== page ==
Supporting children’s mental health in schools: teacher viewsTeachers and Teaching: Theory and Practice
AbstractSchools have increasingly been targeted as appropriate sites for mental health promotion and teachers are considered well placed to identify issues concerning students’ social and emotional well-being. Whilst teachers are now expected to be responsive to a wide range of student needs and circumstances, they receive little in their pre-service and subsequent teacher education to adequately prepare them for such realities. This paper reports the findings of a study that investigated teacher perspectives on student mental health and mental health education, including their sense of self-efficacy in relation to promoting and supporting children’s mental well-being in schools. These findings highlight a complex interplay between teachers’ constructions of ‘mental health’, the importance they place on mental health promotion in schools, issues of teacher confidence, role identity conflict and school culture, as well as teachers’ own sense of mental well-being. The discussion signals a need to pay close attention to the assumptions, values, beliefs and attitudes of teachers in relation to children’s mental health since these are integral to their confidence and skill in supporting children’s social and emotional well-being.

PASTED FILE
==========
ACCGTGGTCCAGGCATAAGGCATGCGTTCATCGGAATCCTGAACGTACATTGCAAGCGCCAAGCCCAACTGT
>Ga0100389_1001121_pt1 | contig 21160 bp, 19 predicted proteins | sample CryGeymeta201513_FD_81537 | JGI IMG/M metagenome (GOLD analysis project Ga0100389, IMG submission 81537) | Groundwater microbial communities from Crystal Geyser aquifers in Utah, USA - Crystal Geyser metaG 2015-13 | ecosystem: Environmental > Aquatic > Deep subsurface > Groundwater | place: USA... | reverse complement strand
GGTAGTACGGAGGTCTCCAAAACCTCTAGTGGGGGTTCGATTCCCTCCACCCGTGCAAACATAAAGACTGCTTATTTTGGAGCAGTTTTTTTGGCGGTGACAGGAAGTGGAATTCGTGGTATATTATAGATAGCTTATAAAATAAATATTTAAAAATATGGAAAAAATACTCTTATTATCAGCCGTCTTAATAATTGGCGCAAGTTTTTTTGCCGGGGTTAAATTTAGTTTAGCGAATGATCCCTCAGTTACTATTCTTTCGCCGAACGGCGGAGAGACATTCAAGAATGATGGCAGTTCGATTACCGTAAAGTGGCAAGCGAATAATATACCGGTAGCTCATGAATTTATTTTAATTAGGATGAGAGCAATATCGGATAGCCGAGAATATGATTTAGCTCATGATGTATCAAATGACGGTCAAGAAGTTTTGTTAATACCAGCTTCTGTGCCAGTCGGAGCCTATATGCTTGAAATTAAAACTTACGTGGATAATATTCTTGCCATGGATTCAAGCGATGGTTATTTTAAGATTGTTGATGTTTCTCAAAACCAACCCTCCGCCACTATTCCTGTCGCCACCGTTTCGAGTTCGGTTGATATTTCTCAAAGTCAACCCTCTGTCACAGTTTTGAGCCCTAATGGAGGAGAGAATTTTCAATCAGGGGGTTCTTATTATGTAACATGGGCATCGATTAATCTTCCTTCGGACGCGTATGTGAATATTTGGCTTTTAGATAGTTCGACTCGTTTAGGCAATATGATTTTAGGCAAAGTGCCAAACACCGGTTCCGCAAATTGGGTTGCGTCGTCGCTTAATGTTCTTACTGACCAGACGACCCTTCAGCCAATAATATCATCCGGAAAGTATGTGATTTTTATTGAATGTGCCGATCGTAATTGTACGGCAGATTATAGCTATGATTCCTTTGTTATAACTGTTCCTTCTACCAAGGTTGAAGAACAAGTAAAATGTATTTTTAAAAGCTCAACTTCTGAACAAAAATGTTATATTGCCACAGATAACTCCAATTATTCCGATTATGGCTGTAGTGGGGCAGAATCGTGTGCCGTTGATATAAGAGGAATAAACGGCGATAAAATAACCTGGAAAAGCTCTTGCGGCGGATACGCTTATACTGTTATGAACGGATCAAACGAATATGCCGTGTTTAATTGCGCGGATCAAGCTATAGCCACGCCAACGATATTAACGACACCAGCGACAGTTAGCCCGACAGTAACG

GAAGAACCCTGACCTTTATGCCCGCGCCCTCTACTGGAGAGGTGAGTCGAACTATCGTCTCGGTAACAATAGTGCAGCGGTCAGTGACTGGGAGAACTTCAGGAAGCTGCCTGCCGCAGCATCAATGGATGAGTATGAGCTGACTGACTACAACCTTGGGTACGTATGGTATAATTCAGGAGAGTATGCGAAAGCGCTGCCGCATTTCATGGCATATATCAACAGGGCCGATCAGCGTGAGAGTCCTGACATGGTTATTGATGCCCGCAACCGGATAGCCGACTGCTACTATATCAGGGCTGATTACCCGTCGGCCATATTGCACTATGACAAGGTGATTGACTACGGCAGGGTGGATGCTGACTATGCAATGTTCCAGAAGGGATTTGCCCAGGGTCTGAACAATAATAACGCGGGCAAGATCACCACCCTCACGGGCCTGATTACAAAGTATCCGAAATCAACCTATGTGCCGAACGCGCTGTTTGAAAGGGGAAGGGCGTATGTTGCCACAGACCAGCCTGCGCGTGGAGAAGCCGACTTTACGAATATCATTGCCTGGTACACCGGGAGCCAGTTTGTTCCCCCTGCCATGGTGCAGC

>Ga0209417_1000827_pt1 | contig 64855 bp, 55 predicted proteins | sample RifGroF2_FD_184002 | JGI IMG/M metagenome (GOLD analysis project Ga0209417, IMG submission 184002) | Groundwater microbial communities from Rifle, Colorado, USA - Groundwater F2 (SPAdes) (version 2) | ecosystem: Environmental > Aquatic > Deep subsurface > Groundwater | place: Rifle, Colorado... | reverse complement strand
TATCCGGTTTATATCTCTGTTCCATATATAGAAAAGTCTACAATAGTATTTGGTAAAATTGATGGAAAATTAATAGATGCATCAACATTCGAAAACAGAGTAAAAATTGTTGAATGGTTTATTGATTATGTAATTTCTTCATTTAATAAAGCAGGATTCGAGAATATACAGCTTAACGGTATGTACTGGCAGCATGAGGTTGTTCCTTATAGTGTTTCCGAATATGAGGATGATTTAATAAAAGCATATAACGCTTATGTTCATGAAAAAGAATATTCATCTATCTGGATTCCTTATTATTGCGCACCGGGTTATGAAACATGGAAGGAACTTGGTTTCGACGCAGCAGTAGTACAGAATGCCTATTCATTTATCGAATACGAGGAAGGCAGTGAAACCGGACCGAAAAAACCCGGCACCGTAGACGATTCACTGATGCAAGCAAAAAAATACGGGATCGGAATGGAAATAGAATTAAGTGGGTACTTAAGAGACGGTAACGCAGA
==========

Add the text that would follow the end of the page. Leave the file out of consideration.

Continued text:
Graham, A, Phelps, R, Maddison, C & Fitzgerald, R 2011, 'Supporting children’s mental health in schools: teacher views', Teachers and Teaching: Theory and Practice, vol. 17, no. 4, pp. 479-496.
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